Q: When you were a child, what was your response to this question: “What do you want to be when you grow up?”
A: When I was 6, I wanted to be a tap dancer because I was taking classes and loved practicing with my friends. At 11, I wanted to be an archaeologist because I was fascinated with the thought of finding ancient civilizations like the ones I learned about in history class. And when I was 13, I went back and forth — wanting to be an architect, ceramicist, or art therapist.
Q: Share the pivotal moment in your life that helped you choose your field of study.
A: In the spring of my sophomore year at the University of Michigan, I volunteered in a developmental psychology lab that investigated how community violence exposure impacted the development of Latinx youth. I learned what was considered community violence and how it impacted families. I often reflected on my personal experience while navigating these topics — how myself, my younger brothers, and my classmates processed, coped, and reacted to violence in our neighborhood in different ways. I thought about the key players in our community who encouraged us to get involved in extracurricular activities. Those reflections inspired me to continue the work in developmental psychology in hopes that my research would be able to help other youth and families bolster their strengths and improve their ability to cope with violence.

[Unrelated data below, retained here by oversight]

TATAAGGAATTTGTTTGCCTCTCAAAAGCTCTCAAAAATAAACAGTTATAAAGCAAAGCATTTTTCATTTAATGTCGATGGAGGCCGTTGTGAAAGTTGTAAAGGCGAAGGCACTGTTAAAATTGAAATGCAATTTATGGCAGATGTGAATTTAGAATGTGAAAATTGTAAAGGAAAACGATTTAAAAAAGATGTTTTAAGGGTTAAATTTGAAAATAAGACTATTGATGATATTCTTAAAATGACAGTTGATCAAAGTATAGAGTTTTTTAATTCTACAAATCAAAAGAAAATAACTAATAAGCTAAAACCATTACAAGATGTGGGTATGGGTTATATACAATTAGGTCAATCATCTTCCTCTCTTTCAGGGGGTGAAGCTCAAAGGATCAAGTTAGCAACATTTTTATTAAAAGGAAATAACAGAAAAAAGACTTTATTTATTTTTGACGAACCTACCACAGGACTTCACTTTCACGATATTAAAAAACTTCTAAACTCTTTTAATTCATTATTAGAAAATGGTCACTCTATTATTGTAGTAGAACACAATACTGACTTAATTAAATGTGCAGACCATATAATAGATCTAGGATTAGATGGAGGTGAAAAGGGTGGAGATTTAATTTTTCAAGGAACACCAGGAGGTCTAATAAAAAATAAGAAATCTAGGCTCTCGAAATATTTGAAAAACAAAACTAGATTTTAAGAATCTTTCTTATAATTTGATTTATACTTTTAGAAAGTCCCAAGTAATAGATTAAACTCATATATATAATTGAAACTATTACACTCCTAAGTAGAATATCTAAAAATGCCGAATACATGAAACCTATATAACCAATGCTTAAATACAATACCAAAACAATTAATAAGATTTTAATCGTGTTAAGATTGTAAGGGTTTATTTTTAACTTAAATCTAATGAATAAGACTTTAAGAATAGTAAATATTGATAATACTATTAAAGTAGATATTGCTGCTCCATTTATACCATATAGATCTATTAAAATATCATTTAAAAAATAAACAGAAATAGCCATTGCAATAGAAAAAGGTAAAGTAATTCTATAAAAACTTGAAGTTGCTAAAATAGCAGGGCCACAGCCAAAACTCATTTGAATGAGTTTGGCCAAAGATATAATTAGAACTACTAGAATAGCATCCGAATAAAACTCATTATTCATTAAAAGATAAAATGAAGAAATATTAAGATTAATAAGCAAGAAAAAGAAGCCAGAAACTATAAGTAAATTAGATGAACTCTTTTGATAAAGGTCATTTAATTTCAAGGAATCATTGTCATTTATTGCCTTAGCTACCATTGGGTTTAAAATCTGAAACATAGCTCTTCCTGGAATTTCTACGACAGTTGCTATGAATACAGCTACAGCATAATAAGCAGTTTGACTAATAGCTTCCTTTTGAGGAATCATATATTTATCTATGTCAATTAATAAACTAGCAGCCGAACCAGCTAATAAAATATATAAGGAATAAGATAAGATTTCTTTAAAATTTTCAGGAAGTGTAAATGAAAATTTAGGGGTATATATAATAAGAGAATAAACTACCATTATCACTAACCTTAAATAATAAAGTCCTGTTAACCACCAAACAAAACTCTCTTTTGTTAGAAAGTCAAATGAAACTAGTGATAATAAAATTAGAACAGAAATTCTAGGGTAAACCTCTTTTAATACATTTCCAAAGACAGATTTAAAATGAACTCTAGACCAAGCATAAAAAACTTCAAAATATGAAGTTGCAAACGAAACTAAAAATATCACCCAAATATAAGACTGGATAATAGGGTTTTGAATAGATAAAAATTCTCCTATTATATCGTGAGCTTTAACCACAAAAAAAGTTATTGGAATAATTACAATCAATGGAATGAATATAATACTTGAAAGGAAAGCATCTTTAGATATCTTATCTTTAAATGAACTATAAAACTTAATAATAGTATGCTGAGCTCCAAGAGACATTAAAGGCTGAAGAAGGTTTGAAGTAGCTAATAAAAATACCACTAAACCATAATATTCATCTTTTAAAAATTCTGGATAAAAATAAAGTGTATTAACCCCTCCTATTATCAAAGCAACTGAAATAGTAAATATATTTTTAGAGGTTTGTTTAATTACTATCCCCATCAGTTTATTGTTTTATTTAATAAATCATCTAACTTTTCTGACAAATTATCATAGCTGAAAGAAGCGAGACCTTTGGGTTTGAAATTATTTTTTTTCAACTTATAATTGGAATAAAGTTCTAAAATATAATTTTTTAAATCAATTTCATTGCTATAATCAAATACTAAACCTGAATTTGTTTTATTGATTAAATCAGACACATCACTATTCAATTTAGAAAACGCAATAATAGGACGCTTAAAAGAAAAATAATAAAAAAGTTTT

Q: Tell us about a time you encountered a tricky problem. How did you handle it and what did you learn from it?
A: I used to co-facilitate a weekly arts-based workshop for people who were recently released from prisons. Reentry comes with a mixture of new issues and opportunities that workshops in prison settings don’t assist with. For example, we had the opportunity to practice art, but it was difficult to get participants to attend, as they were often dealing with issues related to employment, housing, transportation, family, dating, and education. Some had been in prison since they were teenagers and had to build a support system after being incarcerated for 20 years.
We decided to dedicate time in and outside of the workshop to develop relationships with them so that we could support them through their reentry challenges. Developing those bonds were crucial for the members as the problems that we typically face with the incarceration population are different for those in the reentry stage. If we had taken the approach we normally used and didn’t develop stronger bonds, the men who had been incarcerated since they were young may have had an even more difficult time gaining the tools and resources that were crucial for them to succeed.
Q: Describe your research in 5 words.
A: Neighborhoods influence families and children.
Q: What are your passions outside of research?
A: I enjoy creating art and stories and going to museums, aquariums, festivals, and the gym. Also, as the co-president of the Black Graduate and Professional Student Association, I am passionate about leadership and enhancing equity and inclusion within our campus community.